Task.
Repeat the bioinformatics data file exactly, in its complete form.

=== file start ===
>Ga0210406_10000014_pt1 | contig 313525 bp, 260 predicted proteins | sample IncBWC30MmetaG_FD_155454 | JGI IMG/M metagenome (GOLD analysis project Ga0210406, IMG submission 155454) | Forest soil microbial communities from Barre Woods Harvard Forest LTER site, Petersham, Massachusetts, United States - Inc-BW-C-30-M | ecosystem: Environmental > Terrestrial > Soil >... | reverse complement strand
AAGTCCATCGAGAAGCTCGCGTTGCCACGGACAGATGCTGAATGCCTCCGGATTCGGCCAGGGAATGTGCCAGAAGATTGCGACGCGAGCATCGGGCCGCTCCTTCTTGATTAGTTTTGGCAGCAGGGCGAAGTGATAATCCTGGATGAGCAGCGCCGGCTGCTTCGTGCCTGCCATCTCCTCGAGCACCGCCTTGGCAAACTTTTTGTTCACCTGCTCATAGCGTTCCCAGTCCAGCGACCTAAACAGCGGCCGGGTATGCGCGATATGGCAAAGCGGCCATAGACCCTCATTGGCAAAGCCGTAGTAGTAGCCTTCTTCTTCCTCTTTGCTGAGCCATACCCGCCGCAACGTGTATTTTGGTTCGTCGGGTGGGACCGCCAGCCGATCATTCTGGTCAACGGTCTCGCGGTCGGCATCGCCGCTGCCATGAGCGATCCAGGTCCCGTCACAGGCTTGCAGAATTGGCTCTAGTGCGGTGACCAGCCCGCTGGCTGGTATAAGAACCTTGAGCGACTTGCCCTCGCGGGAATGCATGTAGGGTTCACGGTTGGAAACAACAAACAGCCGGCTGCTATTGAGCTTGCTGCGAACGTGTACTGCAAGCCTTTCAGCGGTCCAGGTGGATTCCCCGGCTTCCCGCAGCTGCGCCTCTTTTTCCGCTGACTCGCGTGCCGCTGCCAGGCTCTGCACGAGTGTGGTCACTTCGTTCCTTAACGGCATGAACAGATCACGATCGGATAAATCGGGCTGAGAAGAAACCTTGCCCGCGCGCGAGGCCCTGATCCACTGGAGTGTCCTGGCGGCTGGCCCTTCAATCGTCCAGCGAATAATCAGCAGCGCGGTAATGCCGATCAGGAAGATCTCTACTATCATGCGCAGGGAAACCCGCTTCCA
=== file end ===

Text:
>Ga0210406_10000014_pt1 | contig 313525 bp, 260 predicted proteins | sample IncBWC30MmetaG_FD_155454 | JGI IMG/M metagenome (GOLD analysis project Ga0210406, IMG submission 155454) | Forest soil microbial communities from Barre Woods Harvard Forest LTER site, Petersham, Massachusetts, United States - Inc-BW-C-30-M | ecosystem: Environmental > Terrestrial > Soil >... | reverse complement strand
AAGTCCATCGAGAAGCTCGCGTTGCCACGGACAGATGCTGAATGCCTCCGGATTCGGCCAGGGAATGTGCCAGAAGATTGCGACGCGAGCATCGGGCCGCTCCTTCTTGATTAGTTTTGGCAGCAGGGCGAAGTGATAATCCTGGATGAGCAGCGCCGGCTGCTTCGTGCCTGCCATCTCCTCGAGCACCGCCTTGGCAAACTTTTTGTTCACCTGCTCATAGCGTTCCCAGTCCAGCGACCTAAACAGCGGCCGGGTATGCGCGATATGGCAAAGCGGCCATAGACCCTCATTGGCAAAGCCGTAGTAGTAGCCTTCTTCTTCCTCTTTGCTGAGCCATACCCGCCGCAACGTGTATTTTGGTTCGTCGGGTGGGACCGCCAGCCGATCATTCTGGTCAACGGTCTCGCGGTCGGCATCGCCGCTGCCATGAGCGATCCAGGTCCCGTCACAGGCTTGCAGAATTGGCTCTAGTGCGGTGACCAGCCCGCTGGCTGGTATAAGAACCTTGAGCGACTTGCCCTCGCGGGAATGCATGTAGGGTTCACGGTTGGAAACAACAAACAGCCGGCTGCTATTGAGCTTGCTGCGAACGTGTACTGCAAGCCTTTCAGCGGTCCAGGTGGATTCCCCGGCTTCCCGCAGCTGCGCCTCTTTTTCCGCTGACTCGCGTGCCGCTGCCAGGCTCTGCACGAGTGTGGTCACTTCGTTCCTTAACGGCATGAACAGATCACGATCGGATAAATCGGGCTGAGAAGAAACCTTGCCCGCGCGCGAGGCCCTGATCCACTGGAGTGTCCTGGCGGCTGGCCCTTCAATCGTCCAGCGAATAATCAGCAGCGCGGTAATGCCGATCAGGAAGATCTCTACTATCATGCGCAGGGAAACCCGCTTCCA